Search this Blog for anything you thought you might have seen here.

Wednesday, March 11, 2009

Old Lace, Drawn Thread.

I have a drawer full of old lace and embroidery items that I just couldn't throw away after my mother died. I went through it all over again recently when clearing out the drawer and there are some gems... I am so glad that I kept it.

This particular piece meant nothing to me until I started to learn Drawn Thread Work and then I took another look at it and thought WOW!!! now that really is something!

It's quite a large piece at 28 by 20 inches, I suppose it must have been a tray cloth for a large breakfast tray...very posh!

What intrigues me the most and I will never know, is who made it, could it have been my mother when she was young. I know that she did a lot of embroidery and crochet but can't really imagine her making this but as I said I will never know now.

This really deserves a closer look.

The edging is crocheted, around an broad section added on to the center piece.
The center piece is amazing look at the clunies in the corners.

Ah but we must take an even closer look.....

and an even closer look. I can hardly see the cross threads in the linen with my naked eye.

I must admit that after my first lesson and when I saw this cloth I thought that the inserted work had been added. I just couldn't believe that anyone could count and draw out threads from linen this fine. It couldn't be done except with a microscope. But my teacher said that the threads had been drawn out.

I am in awe of whoever made this. Using 28 count thread is tiring but the thread count per inch of this linen must be enormous. It must be 100 threads to the inch at least.

I have to wash it and preserve it, no harsh chemicals, no starch, iron with a damp cloth above and below it and store rolled round a tube in acid free tissue. Rolling it round a tube stops it creasing which could crack the fabric and makes it always crease free to take out and admire.


  1. What a lovely example of lacework! I have a cloth doily that my grandmother crocheted around and two quilts made by my great-grandmother. I love having examples from the past.

  2. This is beautiful! I have some wonderful samples too, made by unknown people. This is also something I'm chomping at the bit to do. Your bookmark is a lovely start!

  3. What a beautiful heirloom. You may want to forego the ironing before storing as ironing will promote 'yellowing' of the fibers.

  4. This is a precious link with your mother, isn't it exquisite! My mother did a lot of Petit point and tapestry,she did wonderful work, until rheumatoid arthritis stopped her. She was taught by her German governess over ninety years ago in Siberia!
    Needless to say,I never learned, I wish so much now that she had taught me. Academic life took up my time when I was younger, and I have promised myself that I will teach my grandchildren the needlecrafts I now enjoy.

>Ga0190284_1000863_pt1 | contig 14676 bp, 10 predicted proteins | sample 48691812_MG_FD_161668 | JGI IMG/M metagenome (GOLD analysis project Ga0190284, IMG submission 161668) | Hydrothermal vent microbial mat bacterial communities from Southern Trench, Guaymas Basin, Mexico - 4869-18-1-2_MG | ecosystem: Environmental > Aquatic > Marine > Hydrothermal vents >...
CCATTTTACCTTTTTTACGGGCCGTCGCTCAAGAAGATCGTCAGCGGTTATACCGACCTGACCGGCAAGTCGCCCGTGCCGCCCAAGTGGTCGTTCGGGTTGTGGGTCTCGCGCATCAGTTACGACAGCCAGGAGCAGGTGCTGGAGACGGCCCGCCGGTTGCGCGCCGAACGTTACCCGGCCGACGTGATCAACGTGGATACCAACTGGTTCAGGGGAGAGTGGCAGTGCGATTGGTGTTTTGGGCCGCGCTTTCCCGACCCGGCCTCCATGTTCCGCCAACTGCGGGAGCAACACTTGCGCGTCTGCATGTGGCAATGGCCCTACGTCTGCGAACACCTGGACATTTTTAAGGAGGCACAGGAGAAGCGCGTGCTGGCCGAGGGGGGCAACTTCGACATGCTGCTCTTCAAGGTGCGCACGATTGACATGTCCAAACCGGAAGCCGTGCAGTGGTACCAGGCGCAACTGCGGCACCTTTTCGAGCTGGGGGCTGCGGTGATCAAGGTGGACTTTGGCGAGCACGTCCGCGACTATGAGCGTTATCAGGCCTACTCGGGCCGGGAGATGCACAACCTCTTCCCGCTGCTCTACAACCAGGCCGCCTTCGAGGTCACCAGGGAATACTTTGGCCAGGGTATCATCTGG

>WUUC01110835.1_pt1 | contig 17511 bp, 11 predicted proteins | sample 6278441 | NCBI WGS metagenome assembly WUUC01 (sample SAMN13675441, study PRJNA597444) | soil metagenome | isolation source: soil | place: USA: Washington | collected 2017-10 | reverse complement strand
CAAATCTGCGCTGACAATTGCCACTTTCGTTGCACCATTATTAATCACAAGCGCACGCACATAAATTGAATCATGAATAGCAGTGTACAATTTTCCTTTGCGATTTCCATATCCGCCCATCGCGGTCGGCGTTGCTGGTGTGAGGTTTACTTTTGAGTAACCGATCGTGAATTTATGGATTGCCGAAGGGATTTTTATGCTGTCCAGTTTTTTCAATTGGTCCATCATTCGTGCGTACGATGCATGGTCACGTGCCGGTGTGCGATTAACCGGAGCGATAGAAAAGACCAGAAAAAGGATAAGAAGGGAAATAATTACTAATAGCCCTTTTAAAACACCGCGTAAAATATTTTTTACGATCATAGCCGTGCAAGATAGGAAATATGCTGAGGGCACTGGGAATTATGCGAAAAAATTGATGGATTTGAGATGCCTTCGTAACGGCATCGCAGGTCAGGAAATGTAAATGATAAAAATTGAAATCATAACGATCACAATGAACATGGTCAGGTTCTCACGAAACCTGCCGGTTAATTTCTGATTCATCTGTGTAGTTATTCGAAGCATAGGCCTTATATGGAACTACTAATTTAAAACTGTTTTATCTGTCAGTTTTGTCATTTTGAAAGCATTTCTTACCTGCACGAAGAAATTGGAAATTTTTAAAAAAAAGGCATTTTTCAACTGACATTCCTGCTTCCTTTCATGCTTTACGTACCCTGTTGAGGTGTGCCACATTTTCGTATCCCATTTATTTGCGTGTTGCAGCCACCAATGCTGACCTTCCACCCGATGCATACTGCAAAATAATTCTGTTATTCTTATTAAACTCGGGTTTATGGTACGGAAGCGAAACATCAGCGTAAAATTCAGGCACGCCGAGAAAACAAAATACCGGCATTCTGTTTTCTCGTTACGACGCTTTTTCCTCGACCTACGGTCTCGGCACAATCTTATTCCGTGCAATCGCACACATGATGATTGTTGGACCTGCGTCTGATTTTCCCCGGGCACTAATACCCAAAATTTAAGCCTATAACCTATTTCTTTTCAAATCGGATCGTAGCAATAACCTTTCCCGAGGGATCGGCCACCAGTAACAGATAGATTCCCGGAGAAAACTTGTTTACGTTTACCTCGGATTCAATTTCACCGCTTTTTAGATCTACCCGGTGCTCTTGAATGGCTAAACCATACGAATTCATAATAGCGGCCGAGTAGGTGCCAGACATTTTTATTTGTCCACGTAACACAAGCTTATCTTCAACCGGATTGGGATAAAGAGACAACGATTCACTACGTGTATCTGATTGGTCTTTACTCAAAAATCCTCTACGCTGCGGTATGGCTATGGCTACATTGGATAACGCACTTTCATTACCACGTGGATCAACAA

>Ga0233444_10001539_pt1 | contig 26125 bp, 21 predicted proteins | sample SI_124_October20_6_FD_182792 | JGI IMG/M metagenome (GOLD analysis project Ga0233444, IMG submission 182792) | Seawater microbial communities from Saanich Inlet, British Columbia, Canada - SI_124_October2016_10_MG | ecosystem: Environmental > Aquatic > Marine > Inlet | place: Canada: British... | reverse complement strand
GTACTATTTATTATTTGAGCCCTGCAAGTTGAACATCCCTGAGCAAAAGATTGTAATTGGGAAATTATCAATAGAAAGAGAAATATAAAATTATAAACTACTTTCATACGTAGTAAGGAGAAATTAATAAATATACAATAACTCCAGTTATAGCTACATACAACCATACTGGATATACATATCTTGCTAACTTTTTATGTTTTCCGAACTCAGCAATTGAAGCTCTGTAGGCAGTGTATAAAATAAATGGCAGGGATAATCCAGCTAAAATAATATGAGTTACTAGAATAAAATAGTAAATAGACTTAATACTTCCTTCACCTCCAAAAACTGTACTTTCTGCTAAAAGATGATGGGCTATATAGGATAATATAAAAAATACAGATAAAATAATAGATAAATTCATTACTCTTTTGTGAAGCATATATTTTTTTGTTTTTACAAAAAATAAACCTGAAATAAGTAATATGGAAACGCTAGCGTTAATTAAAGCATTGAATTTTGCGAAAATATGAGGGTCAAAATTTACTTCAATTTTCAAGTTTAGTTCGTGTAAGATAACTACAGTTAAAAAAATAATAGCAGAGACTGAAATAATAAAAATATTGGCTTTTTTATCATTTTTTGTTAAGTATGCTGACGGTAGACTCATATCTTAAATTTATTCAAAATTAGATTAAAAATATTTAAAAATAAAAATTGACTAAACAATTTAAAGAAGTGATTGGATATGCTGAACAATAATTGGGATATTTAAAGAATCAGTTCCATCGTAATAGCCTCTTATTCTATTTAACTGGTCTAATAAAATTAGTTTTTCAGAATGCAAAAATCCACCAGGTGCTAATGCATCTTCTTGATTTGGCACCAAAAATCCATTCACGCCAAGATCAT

5. I am glad you found this interesting.
    Randi, yes she did say that ironing tends to yellow things..oh but it makes it so much nicer to enjoy.

    Diane you are so lucky to have quilts, there isn't any of that sort of work in my family.

    Gina, I expect you will do some of this work if I know you. It's easy just tedious and I would much rather be tatting but love to know how things are made...makes me appreciate them.

    Maureen, yes I love to have my mothers things. I taught her to tat and she tatted till the day she died at 89 and I have most of her tatting..only to be given away to special people.
    Your mother sounds wonderful,it would be great to pass on one's lacemaking talents to family, I live in hope!!

  6. Wow! This is a beauty. So glad you rediscovered it and can truly apreciate it the way it is meant to be.

  7. Hi Pam,
    I've made you a blog Queen.

    You may accept the award or not.
    There are no rules to follow.
    You may pass it on as you please.
    This is just to let you know that you make my day!

  8. Lady Shuttlemaker, I humbly accept your gracious gesture. ta very much!

  9. What a beautiful drawnwork piece! My grandmother told of ladies who did this and how they would pull some threads out and pull other ones together to make it! I've always been fascinated with it's beauty. I found a piece at an antique store a few years ago. I'll have to find it and show it to you all. :)

  10. Chic you will definitely have to show your treasure.


I love your comments they keep me blogging.
Every comment is much appreciated, but please try not to use my real name in a comment or on your blog. Tatskool is my on line name and one that I really like. Thanks.